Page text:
In 2006, documented racial disparities within the U.S. organ transplant system influenced a Northwestern Medicine transplant surgeon to start a culturally sensitive organ transplant program with the Latino community in mind.
Dr. Juan Carlos Caicedo, who was born in Colombia, said his team of 50 medical professionals at Northwestern Medicine’s Hispanic Transplant Program help break down language and cultural barriers for the Latino community, which represents about 28% of Chicago’s population, according to 2019 census estimates.
“To be able to do it in their own language – knowing their culture, because our team is bilingual and bicultural — and removing all the language barriers and cultural barriers, we have been able to engage them in a positive way,” Caicedo said. “We have transformed the way that they’re thinking and looking at … organ transplantation.”
In 2019, a smaller percentage of Hispanic patients on waiting lists received organ transplants compared to white patients, according to U.S. Department of Health and Human Services data.
According to a website by the health agency: “The number of organ transplants performed on Hispanics in 2019 was about 29 percent of the number of Hispanics currently waiting for a transplant. The number of transplants performed on white Americans was 47.6 percent of the number currently waiting.”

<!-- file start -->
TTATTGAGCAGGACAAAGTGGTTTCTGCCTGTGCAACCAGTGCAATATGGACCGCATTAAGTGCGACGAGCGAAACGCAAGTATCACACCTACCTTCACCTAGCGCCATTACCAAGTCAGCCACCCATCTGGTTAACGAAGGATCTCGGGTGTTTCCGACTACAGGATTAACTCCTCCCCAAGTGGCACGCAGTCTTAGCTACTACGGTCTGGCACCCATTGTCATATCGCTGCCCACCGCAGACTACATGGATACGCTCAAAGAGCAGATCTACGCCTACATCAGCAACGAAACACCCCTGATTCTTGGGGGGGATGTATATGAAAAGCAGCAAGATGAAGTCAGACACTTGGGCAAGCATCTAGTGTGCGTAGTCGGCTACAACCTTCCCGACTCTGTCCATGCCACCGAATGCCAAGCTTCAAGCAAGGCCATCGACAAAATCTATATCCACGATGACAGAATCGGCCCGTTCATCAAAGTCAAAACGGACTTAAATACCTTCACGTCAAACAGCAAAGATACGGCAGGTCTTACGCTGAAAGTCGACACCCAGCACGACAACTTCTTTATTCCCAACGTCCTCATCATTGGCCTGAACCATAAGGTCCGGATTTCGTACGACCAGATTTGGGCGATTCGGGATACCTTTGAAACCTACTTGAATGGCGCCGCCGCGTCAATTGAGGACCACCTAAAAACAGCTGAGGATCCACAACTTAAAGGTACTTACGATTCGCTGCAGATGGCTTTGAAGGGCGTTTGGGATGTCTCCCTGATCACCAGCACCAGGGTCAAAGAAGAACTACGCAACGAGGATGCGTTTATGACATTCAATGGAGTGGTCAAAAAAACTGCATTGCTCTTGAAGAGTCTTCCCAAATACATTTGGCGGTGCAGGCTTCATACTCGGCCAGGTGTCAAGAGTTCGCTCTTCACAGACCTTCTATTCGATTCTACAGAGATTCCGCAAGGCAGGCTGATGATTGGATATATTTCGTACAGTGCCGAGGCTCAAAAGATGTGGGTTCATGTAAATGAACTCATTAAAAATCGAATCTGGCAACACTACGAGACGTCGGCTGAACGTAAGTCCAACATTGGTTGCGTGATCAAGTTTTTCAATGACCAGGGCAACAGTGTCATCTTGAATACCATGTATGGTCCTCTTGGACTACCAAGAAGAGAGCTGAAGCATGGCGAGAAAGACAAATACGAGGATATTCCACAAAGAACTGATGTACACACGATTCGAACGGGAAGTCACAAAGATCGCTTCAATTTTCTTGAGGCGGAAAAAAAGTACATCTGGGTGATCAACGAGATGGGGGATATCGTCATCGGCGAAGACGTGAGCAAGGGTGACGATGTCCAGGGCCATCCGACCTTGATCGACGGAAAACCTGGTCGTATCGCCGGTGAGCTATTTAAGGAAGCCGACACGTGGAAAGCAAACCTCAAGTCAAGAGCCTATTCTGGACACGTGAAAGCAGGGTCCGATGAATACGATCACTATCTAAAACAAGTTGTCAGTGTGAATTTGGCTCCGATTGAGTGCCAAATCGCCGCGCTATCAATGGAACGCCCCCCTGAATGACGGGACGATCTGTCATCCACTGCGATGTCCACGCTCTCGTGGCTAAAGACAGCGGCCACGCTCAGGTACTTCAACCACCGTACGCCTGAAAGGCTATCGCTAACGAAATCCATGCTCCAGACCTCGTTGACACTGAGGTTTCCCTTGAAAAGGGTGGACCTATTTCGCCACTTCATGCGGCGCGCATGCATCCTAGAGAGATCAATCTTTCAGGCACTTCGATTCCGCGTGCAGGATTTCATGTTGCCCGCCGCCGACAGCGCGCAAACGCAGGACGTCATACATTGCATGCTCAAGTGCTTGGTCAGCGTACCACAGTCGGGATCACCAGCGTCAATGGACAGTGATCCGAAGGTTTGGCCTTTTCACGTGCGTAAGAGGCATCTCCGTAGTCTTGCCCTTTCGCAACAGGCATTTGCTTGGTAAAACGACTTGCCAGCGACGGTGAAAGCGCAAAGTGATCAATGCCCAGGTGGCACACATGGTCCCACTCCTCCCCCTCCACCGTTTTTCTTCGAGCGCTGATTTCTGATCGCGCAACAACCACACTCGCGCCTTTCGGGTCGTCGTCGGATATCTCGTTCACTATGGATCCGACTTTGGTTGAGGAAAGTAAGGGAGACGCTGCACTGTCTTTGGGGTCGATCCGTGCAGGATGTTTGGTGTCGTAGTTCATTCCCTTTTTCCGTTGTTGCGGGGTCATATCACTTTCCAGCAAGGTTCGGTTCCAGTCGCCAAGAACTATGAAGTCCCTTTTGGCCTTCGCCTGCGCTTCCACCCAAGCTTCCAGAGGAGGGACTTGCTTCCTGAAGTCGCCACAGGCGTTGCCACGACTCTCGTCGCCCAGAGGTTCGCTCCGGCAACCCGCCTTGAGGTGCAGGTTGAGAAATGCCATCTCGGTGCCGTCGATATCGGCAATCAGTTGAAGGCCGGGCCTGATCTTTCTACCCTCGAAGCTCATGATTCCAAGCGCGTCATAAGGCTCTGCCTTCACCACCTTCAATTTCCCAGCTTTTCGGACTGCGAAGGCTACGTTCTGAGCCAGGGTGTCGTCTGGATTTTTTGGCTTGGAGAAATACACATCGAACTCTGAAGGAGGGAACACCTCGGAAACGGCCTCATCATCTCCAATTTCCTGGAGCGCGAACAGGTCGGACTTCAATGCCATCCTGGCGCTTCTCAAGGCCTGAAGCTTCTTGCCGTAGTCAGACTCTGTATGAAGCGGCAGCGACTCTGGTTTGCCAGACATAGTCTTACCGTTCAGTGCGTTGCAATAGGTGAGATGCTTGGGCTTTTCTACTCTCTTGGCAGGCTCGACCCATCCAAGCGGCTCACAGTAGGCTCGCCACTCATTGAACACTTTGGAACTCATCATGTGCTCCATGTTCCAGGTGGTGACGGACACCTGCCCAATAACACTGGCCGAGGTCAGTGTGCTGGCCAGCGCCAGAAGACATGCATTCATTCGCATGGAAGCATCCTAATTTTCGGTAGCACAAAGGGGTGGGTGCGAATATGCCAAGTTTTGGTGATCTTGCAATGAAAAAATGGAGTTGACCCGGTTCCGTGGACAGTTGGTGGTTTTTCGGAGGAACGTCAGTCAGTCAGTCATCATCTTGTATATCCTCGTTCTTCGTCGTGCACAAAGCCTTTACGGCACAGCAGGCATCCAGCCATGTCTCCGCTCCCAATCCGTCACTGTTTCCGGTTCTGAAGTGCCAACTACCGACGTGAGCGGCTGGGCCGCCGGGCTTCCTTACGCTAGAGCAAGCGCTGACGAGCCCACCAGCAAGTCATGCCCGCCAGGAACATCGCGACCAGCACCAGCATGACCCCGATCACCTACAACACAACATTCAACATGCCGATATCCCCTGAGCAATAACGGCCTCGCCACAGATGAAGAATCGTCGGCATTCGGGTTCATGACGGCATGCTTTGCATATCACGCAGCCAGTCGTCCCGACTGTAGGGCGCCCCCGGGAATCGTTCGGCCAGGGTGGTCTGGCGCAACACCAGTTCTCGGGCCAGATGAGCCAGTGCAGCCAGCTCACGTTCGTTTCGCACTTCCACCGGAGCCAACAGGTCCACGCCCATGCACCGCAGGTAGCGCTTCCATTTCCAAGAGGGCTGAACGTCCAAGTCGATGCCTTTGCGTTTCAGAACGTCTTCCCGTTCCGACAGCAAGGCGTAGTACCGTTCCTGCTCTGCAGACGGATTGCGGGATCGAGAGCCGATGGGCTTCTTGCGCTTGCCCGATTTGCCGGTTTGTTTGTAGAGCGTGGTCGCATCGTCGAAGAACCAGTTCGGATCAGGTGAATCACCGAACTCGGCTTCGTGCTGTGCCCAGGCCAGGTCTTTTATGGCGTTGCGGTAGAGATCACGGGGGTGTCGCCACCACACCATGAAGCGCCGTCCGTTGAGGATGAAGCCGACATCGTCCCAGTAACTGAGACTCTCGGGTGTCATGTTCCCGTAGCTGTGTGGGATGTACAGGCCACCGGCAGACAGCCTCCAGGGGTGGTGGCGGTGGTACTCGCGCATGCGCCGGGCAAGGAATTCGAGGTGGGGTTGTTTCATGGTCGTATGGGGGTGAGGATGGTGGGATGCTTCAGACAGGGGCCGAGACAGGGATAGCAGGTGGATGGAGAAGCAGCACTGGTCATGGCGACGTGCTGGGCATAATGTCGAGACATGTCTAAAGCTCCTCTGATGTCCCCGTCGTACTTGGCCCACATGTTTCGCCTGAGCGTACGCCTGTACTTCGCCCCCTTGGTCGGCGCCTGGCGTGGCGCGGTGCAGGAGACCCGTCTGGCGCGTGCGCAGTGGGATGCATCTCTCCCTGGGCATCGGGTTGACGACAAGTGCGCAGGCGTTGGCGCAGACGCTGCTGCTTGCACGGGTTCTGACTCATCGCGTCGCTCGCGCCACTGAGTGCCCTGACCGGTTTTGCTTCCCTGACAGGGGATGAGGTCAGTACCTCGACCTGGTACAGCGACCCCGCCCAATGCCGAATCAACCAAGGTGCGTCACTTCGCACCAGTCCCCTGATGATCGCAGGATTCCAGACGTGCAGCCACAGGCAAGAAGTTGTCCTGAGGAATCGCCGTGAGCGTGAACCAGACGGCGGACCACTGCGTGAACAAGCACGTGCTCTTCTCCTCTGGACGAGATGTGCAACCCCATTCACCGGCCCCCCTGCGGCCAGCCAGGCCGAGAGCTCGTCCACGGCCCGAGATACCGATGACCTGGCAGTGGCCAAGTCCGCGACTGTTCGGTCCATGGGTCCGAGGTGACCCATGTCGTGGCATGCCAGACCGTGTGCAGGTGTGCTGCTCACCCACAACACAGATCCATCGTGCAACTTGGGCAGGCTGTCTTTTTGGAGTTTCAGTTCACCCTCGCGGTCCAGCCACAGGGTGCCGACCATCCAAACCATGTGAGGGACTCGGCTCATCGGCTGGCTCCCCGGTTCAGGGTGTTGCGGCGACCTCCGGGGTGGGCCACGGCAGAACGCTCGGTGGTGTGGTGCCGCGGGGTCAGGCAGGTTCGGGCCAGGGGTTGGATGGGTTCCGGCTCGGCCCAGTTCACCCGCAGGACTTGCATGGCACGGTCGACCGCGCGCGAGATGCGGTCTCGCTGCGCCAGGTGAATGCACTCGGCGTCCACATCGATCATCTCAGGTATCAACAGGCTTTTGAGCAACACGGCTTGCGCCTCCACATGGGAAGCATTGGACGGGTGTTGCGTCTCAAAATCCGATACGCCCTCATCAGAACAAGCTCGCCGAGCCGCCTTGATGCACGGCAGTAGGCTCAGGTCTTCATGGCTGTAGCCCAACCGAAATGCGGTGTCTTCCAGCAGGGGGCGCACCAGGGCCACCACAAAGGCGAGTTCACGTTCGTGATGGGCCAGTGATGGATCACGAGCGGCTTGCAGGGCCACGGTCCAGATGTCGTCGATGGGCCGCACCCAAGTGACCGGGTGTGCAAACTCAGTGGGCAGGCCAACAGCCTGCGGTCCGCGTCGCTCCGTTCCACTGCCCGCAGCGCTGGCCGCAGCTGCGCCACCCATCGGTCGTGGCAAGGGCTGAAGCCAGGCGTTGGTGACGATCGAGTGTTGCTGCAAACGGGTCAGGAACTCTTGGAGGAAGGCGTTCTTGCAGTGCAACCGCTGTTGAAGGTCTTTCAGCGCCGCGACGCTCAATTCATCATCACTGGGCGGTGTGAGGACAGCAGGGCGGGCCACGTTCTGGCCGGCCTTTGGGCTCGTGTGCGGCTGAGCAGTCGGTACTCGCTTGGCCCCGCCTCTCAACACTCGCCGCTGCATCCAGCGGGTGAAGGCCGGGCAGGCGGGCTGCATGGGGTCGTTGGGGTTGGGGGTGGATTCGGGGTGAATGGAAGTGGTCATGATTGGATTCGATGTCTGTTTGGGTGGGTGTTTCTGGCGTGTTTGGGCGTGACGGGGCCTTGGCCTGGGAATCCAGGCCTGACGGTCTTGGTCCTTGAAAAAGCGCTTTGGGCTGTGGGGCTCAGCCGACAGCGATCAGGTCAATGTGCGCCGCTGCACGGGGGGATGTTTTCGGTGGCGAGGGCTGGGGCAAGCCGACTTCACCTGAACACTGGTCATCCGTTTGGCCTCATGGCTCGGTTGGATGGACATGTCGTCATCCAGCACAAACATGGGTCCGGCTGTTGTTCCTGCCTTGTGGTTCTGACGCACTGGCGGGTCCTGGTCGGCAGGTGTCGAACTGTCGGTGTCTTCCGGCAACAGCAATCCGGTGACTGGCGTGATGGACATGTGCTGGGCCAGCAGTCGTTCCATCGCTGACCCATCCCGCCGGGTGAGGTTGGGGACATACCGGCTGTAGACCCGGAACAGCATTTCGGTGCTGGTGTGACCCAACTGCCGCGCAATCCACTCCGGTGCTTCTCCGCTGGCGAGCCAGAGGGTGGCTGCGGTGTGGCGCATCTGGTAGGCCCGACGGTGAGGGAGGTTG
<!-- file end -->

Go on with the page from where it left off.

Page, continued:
Beyond language barriers, Caicedo said access to health care is a major reason for this disparity.
In examining deceased U.S. organ donors from 1988 to 2008, 10.6% were Hispanic, 12.4% were Black and 73.9% were white, according to data from the United Network of Organ Sharing, the national nonprofit managing the U.S. organ transplant system.
Caicedo said part of the Hispanic Transplant Program’s objective is dispelling common myths, like the belief that medical teams won’t try to save the lives of organ donors admitted to the emergency room.
“Always – physicians are going to take care of their patients and try to save their lives – that’s the first myth about deceased donation,” Caicedo said. “Everybody that is going to be saved can be saved, but if somebody dies, God knows the organs are needed here on Earth.”